The Nature of Aging

This is a guest post by author Ellen Rickerd

Ellen Rickerd, who writes under the name Gere Johnson, started writing when Santa Claus brought her a pink escritoire (secretly fabricated by her Dad). It was filled with paper tablets, pencils, and crayons, and was a much wished-for surprise for the Christmas just after her seventh birthday. Through her youth, she wrote stories and plays. As an adult, she made a living writing extraordinarily boring policy and procedure manuals for banks (which was part of her career as a Bank Operations Administrator). Now retired, Gere writes short stories and short novels. And she knits, quilts, and takes care of her home, her husband, and two fur-babies in rural Oregon.

THE NATURE OF AGING

By Ellen Joy Rickerd, Senior Citizen

Aka Gere Johnson, Author

 

For many years it has been said that life begins at forty, though I have a good friend who says the “life begins when the kids leave home and the dog dies.” Additionally, there is the constant debate about whether life begins at conception or at birth (one has to wonder how that got to be a political question rather than a medical/philosophical/religious question).

Nevertheless, the fact is that once life begins there is ultimately a 100% chance of death. According to the latest estimates, the leading causes of death in the United States are:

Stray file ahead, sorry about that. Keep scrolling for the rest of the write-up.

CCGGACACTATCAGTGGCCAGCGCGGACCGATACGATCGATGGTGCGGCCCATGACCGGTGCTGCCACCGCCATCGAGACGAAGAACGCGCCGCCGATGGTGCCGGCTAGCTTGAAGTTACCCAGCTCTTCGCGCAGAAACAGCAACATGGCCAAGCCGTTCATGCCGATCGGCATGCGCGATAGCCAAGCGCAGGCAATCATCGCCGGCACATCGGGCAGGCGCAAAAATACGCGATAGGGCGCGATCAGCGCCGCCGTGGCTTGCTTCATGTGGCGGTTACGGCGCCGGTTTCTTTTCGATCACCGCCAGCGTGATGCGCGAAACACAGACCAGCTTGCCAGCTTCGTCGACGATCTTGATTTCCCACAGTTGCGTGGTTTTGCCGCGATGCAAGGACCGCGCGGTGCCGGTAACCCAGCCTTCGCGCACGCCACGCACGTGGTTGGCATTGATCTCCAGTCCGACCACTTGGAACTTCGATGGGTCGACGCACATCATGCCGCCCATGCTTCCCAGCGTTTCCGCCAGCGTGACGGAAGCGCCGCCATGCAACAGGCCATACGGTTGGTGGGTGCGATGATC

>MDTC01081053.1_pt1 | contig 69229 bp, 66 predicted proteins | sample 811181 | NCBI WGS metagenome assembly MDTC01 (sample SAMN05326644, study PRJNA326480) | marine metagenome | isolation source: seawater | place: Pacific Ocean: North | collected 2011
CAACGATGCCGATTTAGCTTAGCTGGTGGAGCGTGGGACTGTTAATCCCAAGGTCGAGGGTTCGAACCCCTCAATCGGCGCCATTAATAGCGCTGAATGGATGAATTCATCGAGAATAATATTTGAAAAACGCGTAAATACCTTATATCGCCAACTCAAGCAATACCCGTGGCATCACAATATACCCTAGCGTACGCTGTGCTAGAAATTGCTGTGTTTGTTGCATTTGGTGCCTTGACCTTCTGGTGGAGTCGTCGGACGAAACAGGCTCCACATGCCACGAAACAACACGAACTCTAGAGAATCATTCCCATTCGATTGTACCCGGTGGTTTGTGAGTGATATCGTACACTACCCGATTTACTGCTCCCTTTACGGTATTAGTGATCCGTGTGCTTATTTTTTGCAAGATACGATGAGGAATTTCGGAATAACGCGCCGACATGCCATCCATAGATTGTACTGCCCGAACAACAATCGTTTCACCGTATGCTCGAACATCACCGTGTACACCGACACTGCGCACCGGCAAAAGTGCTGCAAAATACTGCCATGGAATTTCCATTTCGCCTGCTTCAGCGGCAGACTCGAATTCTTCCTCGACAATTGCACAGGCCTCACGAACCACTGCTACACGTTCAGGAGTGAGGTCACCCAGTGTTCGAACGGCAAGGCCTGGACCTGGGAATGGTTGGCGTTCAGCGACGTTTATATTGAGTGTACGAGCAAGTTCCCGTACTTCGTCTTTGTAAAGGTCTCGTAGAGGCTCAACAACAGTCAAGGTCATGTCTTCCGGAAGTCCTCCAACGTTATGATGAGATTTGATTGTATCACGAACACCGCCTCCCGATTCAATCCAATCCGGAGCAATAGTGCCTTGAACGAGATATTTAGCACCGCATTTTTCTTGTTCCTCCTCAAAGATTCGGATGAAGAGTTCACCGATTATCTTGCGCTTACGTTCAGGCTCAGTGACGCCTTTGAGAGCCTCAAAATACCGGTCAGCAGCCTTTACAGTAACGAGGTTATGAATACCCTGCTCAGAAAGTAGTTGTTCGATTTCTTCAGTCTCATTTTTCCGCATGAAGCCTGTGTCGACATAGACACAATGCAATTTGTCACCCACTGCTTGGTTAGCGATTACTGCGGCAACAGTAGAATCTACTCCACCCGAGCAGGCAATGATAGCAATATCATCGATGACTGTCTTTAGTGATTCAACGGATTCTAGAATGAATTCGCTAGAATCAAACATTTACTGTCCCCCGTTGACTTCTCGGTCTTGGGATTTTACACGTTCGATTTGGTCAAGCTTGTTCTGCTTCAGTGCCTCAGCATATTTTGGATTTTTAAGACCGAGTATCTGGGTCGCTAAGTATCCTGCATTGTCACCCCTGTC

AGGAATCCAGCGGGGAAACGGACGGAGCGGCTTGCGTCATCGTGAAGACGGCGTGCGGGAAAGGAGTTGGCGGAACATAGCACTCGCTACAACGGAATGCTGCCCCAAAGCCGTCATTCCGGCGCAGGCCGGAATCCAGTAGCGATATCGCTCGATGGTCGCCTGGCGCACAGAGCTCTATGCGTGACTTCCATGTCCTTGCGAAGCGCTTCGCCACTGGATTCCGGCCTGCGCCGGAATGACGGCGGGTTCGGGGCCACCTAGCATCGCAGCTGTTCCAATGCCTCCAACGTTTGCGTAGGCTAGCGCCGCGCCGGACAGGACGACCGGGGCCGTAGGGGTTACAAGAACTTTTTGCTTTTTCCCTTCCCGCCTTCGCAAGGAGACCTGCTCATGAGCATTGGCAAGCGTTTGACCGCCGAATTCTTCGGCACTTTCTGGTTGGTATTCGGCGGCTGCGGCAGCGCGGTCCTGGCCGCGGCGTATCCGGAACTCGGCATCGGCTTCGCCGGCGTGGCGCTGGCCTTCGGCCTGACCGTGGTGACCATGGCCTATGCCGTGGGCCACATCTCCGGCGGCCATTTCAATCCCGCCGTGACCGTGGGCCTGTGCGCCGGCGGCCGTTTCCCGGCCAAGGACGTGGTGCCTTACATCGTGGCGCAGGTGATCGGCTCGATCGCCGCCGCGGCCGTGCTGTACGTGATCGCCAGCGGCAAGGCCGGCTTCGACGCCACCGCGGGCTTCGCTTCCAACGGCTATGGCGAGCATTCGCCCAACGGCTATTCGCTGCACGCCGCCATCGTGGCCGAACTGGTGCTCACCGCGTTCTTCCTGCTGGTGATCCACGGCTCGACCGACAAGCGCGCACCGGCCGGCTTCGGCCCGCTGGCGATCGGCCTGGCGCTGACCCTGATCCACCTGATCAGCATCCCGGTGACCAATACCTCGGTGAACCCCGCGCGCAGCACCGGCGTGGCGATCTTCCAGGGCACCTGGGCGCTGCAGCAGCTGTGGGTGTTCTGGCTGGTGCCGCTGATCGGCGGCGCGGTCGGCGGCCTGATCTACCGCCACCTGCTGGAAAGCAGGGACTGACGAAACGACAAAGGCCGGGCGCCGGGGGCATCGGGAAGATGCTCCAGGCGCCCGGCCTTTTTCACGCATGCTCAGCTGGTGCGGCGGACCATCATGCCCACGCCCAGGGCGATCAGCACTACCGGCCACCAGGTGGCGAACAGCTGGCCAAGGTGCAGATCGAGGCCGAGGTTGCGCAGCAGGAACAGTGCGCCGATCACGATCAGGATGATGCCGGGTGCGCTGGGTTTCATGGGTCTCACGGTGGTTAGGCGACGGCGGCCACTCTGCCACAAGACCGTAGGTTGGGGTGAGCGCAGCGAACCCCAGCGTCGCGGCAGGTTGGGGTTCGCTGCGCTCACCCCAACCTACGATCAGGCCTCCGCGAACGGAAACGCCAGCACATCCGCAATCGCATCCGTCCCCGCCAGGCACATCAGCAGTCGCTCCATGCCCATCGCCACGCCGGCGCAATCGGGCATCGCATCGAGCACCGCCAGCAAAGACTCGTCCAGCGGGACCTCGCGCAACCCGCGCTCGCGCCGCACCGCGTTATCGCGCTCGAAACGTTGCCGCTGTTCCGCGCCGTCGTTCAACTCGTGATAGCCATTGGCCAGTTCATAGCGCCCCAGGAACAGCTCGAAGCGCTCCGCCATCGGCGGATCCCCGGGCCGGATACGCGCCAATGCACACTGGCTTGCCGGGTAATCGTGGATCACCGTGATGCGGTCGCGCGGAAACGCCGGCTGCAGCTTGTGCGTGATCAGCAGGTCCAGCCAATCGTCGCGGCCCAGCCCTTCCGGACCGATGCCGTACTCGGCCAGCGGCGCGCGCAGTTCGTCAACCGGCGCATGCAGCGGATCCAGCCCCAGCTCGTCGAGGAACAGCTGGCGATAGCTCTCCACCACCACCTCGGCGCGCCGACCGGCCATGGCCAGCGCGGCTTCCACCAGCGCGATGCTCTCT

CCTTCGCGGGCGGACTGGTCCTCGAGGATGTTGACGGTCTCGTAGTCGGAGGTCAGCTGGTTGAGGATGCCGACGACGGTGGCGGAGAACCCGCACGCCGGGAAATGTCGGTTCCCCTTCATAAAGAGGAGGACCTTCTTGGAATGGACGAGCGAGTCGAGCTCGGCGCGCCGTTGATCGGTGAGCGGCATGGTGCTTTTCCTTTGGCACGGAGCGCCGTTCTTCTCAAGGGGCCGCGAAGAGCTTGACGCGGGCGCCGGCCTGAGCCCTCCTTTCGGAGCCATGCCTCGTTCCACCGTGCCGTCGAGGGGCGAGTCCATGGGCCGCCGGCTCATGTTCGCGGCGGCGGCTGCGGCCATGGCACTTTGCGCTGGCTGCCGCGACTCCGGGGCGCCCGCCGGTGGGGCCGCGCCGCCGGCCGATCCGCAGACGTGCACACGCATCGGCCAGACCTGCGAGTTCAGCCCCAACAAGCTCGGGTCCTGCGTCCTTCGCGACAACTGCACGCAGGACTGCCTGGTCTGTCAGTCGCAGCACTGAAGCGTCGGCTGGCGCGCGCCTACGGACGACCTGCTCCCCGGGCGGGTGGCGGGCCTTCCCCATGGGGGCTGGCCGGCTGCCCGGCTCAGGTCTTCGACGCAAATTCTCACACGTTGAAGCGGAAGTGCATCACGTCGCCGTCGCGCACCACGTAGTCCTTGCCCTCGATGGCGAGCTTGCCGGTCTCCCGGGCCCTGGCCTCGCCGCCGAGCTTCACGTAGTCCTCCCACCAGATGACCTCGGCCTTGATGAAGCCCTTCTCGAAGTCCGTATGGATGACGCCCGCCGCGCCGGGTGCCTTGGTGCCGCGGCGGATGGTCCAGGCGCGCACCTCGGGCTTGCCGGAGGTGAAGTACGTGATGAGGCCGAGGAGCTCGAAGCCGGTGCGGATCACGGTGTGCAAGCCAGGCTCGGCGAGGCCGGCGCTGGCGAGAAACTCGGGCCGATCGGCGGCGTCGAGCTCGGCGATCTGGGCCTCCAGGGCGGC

1. Cardiovascular disease – 36.9%
  2. Cancer – 22.7%
  3. Chronic lower respiratory disease – 5.2%
  4. Accidents – 4.5%
  5. All others – 30.7%

The main underlying causes of these deaths are the use of tobacco, a poor diet and/or inactivity (obesity), and alcohol. Of course, our bodies change as we age, but many people remain active and vibrant throughout their lives, whereas others may experience health effects that can diminish their quality of life. The difference, therefore, seems to be a “wellness lifestyle,” which can be influenced by maintaining a healthy weight and moderate exercise program. If we take care of ourselves, we may be lucky enough to someday find ourselves in what is known as “old age” or the “golden years,” and attitude about aging is a “major key in healthy into old age. The older you are, lifestyle becomes more important than genes.”[i]

When I asked some senior friends, “Why do people call these the “golden years”?

He said, “Because you need to be strong (golden) to face all the problems and difficulties that arise at this time of life.”

She said, “Well, the children are grown and gone. You don’t have to work anymore, and so you have more freedom … which is golden.”